Brown dwarf

A brown dwarf is a type of substellar object occupying the mass range between the heaviest gas giant planets and the lightest stars, having a mass between 13 and 75–80 times that of Jupiter, or 2.5×1028 kg to about 1.5×1029 kg. Below this range are the sub-brown dwarfs, above it are the lightest red dwarfs. Brown dwarfs may be convective, with no layers or chemical differentiation by depth. Unlike the stars in the main sequence, brown dwarfs are not massive enough to sustain nuclear fusion of ordinary hydrogen to helium in their cores, they are, thought to fuse deuterium and to fuse lithium if their mass is above a threshold of 13 MJ and 65 MJ, respectively. It is debated whether brown dwarfs would be better defined by their formation processes rather than by their nuclear fusion reactions. Stars are categorized by spectral class, with brown dwarfs designated as types M, L, T, Y. Despite their name, brown dwarfs are of different colors. Many brown dwarfs would appear magenta to the human eye, or orange/red.

Brown dwarfs are not luminous at visible wavelengths. There are planets known to orbit brown dwarfs: 2M1207b, MOA-2007-BLG-192Lb, 2MASS J044144b. At a distance of about 6.5 light years, the nearest known brown dwarf is Luhman 16, a binary system of brown dwarfs discovered in 2013. HR 2562 b is listed as the most-massive known exoplanet in NASA's exoplanet archive, despite having a mass more than twice the 13-Jupiter-mass cutoff between planets and brown dwarfs; the objects now called "brown dwarfs" were theorized to exist in the 1960s by Shiv S. Kumar and were called black dwarfs, a classification for dark substellar objects floating in space that were not massive enough to sustain hydrogen fusion. However: the term black dwarf was in use to refer to a cold white dwarf; because of this, alternative names for these objects were proposed, including substar. In 1975, Jill Tarter suggested the term "brown dwarf"; the term "black dwarf" still refers to a white dwarf that has cooled to the point that it no longer emits significant amounts of light.

However, the time required for the lowest-mass white dwarf to cool to this temperature is calculated to be longer than the current age of the universe. Early theories concerning the nature of the lowest-mass stars and the hydrogen-burning limit suggested that a population I object with a mass less than 0.07 solar masses or a population II object less than 0.09 M☉ would never go through normal stellar evolution and would become a degenerate star. The first self-consistent calculation of the hydrogen-burning minimum mass confirmed a value between 0.08 and 0.07 solar masses for population I objects. The discovery of deuterium burning down to 0.012 solar masses and the impact of dust formation in the cool outer atmospheres of brown dwarfs in the late 1980s brought these theories into question. However, such objects were hard to find because they emit no visible light, their strongest emissions are in the infrared spectrum, ground-based IR detectors were too imprecise at that time to identify any brown dwarfs.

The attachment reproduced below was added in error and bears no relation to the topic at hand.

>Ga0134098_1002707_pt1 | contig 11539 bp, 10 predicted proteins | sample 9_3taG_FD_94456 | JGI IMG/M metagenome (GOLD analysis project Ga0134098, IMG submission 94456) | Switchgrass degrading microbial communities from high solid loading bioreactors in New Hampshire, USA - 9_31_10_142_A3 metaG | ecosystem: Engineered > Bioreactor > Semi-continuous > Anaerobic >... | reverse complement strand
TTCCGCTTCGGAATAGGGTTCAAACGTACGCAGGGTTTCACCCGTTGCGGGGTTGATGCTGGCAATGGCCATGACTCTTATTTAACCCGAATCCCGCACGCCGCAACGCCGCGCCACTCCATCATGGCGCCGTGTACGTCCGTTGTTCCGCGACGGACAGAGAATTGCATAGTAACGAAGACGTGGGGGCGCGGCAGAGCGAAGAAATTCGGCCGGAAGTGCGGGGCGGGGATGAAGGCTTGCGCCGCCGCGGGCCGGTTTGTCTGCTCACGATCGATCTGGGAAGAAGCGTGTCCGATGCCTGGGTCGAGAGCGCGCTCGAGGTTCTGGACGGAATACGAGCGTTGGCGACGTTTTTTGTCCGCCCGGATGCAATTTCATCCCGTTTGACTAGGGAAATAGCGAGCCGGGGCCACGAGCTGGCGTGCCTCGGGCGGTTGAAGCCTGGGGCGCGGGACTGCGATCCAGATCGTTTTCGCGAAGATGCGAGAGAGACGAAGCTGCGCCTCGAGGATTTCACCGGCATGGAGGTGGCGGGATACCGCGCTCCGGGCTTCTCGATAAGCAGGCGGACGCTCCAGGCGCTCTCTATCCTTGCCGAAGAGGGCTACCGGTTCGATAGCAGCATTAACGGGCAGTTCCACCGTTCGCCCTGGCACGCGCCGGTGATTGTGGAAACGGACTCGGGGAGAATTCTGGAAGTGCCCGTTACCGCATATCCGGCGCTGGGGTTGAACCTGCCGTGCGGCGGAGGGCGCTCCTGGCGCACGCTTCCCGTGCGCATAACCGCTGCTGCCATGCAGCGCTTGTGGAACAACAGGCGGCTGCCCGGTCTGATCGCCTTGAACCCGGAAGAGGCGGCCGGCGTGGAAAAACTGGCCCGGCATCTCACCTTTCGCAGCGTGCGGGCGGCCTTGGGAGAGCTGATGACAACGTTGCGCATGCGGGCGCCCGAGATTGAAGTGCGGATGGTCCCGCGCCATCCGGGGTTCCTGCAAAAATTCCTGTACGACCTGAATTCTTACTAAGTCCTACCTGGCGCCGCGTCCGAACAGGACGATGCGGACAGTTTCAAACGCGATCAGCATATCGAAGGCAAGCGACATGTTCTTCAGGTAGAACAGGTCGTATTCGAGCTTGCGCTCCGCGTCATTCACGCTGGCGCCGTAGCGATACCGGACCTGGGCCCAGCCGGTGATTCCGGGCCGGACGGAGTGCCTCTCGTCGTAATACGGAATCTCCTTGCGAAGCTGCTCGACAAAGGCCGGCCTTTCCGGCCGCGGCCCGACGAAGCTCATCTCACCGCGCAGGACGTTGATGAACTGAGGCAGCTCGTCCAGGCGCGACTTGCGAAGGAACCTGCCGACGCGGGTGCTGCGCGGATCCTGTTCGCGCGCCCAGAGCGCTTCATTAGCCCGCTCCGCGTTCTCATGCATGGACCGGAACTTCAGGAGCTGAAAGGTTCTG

Since numerous searches by various methods have sought these objects. These methods included multi-color imaging surveys around field stars, imaging surveys for faint companions of main-sequence dwarfs and white dwarfs, surveys of young star clusters, radial velocity monitoring for close companions. For many years, efforts to discover brown dwarfs were fruitless. In 1988, however, a faint companion to a star known as GD 165 was found in an infrared search of white dwarfs; the spectrum of the companion GD 165B was red and enigmatic, showing none of the features expected of a low-mass red dwarf. It became clear that GD 165B would need to be classified as a much cooler object than the latest M dwarfs known. GD 165B remained unique for a decade until the advent of the Two Micron All-Sky Survey which discovered many objects with similar colors and spectral features. Today, GD 165B is recognized as the prototype of a class of objects now called "L dwarfs". Although the discovery of the coolest dwarf was significant at the time, it was debated whether GD 165B would be classified as a brown dwarf or a very-low-mass star, because observationally it is difficult to distinguish between the two.